SRINAGAR: Kashmir has been a key supplier of ice to the Indian plains during the Mughal rule, a report appearing in the media said. As the East India Company failed to sustain the expensive operation, the only destination they could secure ice from was Boston in America.
“Some three centuries before the British mesmerised the city of Calcutta with ice, Babur, the first Mughal emperor, used his extensive resources to transport ice on elephants and horseback from Kashmir to the capital in Delhi,” a report by Neha Bunka in The Indian Express said. “There is some archival documentation to indicate that the British did attempt to emulate the Mughals’ practice of transporting ice from Kashmir, but the expenses involved resulted in the East India Company officials dropping those plans and, instead, focusing on American ice.”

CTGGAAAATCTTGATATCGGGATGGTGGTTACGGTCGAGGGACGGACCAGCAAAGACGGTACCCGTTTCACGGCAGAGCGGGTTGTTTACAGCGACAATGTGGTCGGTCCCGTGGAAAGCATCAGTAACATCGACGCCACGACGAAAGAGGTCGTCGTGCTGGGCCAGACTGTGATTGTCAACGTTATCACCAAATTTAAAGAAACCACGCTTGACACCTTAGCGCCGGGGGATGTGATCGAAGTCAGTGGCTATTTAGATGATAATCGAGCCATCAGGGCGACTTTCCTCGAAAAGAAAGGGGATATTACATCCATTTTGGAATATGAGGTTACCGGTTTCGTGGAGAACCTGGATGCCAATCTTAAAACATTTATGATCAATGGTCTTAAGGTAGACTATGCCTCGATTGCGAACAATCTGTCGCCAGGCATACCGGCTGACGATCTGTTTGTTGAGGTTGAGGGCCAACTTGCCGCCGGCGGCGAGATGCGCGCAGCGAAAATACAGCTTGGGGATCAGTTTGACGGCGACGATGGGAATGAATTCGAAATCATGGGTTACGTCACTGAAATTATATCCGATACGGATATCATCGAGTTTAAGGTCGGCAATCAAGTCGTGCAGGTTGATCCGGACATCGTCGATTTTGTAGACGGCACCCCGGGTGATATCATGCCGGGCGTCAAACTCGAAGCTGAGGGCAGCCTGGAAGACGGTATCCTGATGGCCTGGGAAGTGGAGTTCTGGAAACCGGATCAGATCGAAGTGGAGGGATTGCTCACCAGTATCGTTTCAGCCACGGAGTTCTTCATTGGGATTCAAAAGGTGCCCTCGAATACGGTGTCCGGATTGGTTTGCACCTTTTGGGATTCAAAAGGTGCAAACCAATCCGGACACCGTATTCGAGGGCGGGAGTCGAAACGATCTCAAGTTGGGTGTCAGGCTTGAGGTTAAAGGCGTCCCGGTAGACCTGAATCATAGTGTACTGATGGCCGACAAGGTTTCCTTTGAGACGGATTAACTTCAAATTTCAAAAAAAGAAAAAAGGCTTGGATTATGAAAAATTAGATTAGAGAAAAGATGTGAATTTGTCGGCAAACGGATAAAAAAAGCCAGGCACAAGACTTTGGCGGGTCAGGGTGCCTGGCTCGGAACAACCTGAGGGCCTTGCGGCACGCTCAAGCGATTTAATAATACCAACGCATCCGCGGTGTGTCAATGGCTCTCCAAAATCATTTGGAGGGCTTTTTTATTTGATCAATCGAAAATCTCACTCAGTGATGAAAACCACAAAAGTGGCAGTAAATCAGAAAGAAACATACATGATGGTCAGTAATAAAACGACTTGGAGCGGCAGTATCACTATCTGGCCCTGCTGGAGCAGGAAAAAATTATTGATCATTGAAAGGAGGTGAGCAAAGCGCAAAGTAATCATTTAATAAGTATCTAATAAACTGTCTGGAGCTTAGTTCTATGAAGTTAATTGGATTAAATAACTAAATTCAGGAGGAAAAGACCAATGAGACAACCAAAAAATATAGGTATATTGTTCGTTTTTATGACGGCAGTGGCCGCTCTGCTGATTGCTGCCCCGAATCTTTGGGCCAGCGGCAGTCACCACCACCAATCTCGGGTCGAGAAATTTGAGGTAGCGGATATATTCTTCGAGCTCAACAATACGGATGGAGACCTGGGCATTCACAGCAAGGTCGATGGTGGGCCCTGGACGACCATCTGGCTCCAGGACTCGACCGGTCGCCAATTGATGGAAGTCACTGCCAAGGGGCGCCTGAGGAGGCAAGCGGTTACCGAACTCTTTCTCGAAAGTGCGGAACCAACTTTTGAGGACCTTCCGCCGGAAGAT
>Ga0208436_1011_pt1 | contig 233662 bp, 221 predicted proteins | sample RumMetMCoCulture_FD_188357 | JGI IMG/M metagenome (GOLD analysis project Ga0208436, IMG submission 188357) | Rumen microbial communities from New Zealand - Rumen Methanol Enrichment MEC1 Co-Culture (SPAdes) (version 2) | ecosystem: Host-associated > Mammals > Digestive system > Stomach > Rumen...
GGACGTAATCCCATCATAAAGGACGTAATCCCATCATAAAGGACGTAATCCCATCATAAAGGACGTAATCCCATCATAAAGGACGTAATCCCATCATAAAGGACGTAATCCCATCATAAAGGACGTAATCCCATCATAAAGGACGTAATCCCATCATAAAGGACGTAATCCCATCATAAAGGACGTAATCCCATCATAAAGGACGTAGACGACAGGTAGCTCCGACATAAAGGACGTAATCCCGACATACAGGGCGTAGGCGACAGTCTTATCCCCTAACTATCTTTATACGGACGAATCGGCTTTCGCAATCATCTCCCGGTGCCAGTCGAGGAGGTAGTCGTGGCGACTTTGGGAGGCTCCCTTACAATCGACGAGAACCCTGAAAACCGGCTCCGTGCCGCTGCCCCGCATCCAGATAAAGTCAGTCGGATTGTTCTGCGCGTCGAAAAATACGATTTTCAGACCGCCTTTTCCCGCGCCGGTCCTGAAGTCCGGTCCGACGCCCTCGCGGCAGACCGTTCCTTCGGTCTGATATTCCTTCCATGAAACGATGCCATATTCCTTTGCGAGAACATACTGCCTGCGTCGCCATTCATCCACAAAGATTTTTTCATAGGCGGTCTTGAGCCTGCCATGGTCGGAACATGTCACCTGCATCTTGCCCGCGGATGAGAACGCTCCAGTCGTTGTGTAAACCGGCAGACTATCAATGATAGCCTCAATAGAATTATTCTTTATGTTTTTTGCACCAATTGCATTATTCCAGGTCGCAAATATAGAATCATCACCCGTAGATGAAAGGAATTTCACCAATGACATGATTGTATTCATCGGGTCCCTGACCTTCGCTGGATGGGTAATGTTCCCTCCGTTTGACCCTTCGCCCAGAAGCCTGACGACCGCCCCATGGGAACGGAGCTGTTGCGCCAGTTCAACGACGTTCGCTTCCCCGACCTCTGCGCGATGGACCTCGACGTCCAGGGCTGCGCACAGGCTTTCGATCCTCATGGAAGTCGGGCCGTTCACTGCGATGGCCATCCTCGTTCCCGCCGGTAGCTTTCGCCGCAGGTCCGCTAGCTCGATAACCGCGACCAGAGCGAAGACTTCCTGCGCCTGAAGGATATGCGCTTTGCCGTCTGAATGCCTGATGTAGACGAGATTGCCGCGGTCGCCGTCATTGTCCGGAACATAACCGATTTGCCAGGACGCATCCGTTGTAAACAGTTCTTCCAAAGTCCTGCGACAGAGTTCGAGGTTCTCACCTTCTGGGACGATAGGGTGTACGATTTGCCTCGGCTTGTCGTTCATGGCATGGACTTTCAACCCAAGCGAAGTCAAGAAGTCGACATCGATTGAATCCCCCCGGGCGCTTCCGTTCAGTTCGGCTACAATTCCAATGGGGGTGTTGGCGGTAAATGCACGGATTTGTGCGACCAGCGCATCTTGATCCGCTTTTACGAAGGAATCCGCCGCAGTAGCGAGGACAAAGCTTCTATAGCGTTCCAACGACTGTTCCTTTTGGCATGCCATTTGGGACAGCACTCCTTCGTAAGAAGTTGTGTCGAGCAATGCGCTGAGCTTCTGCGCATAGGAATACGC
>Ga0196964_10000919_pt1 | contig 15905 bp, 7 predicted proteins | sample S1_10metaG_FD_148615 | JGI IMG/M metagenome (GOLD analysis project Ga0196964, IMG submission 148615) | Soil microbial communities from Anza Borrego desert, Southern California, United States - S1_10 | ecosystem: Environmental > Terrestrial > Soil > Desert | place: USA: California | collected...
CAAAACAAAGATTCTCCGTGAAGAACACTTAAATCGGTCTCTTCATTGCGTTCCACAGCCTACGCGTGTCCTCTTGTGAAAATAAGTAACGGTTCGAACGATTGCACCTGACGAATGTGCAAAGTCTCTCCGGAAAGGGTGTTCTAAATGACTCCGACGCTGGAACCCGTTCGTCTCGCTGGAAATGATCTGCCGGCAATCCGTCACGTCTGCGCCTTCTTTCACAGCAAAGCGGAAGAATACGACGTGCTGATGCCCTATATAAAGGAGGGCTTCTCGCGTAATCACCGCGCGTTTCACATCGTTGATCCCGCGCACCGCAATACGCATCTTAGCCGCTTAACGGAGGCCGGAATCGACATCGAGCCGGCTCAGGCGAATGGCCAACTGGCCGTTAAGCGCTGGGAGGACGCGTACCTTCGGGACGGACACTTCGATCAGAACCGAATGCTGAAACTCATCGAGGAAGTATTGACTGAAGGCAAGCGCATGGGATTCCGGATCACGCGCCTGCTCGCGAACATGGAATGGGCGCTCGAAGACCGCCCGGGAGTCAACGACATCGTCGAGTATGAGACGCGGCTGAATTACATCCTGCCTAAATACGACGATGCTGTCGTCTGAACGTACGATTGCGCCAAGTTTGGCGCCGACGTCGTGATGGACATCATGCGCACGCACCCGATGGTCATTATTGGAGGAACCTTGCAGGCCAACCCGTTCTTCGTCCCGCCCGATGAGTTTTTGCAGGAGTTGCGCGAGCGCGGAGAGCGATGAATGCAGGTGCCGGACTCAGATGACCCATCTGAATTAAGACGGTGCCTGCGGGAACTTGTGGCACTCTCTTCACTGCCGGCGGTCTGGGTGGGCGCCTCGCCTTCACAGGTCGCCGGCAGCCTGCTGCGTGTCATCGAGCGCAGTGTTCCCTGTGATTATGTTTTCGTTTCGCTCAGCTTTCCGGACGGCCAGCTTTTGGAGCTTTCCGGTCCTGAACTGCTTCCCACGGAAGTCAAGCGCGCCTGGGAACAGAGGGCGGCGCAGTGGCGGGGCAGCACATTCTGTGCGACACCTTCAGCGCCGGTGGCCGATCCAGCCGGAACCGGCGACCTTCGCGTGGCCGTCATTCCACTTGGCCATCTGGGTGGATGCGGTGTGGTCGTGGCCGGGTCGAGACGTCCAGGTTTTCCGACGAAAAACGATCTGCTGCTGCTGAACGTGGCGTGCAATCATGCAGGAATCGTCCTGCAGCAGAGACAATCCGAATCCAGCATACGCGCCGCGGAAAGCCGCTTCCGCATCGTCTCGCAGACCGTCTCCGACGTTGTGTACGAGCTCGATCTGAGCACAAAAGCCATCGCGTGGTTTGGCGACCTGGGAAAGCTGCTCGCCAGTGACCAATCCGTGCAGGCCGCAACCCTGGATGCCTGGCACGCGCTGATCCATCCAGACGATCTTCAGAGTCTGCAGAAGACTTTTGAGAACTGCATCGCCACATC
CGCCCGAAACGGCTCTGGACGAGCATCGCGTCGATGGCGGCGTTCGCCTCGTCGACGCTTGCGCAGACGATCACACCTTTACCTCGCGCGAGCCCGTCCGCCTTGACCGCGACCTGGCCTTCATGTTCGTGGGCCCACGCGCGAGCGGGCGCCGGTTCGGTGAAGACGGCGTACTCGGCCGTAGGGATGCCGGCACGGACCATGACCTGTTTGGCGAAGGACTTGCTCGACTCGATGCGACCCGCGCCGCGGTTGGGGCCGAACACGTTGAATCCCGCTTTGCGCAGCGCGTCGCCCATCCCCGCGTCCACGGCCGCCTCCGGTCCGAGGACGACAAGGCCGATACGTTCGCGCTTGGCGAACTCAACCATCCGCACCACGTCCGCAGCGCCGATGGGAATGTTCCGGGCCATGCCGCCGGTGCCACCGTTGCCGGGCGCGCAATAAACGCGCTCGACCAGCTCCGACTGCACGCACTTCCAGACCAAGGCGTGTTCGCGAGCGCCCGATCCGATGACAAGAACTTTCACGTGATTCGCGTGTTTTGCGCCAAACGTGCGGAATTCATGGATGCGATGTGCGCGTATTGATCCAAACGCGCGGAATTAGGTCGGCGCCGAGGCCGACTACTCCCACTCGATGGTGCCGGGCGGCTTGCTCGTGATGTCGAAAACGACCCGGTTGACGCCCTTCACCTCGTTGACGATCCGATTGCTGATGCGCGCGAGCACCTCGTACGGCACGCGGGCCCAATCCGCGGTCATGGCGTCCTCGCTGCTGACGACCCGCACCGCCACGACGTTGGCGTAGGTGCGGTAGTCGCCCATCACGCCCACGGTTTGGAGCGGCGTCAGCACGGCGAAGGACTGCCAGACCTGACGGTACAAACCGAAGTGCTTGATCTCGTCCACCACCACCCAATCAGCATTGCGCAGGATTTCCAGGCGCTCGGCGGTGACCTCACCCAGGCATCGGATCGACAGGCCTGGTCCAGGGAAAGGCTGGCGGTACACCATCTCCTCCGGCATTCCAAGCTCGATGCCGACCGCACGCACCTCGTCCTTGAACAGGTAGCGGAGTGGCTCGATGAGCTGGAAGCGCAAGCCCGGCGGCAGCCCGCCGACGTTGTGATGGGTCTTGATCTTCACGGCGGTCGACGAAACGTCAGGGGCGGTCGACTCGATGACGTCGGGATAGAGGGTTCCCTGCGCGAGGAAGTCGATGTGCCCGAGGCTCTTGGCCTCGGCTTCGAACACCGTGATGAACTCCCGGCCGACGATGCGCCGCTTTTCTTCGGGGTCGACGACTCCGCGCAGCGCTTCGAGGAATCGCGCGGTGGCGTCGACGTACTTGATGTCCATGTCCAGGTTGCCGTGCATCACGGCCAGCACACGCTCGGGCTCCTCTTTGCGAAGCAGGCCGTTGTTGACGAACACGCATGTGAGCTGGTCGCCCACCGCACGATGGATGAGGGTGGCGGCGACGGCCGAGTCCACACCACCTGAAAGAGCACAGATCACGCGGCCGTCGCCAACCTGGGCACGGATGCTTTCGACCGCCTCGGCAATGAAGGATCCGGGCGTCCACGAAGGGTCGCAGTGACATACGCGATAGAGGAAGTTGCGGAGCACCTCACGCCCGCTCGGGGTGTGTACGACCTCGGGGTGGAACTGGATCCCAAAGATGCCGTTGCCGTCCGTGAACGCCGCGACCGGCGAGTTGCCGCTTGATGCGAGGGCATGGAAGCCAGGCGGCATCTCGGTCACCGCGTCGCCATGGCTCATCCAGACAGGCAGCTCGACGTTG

The East India Company relied on American ice as the Kashmir ice was otherwise not able to survive for long.
American ice that was harvested from frozen rivers, ponds and streams of Massachusetts started reaching Calcutta in September 1833. A shipment would take as long as four months. By 1847 American ice imports topped the list of commodities. In 1878, as colonial India built its own infrastructure for making ice, the American ice monopoly was over.
Interestingly, however, Kashmir also produces its ice requirements mechanically as the snowline has receded and ice is too scarce to be harvested.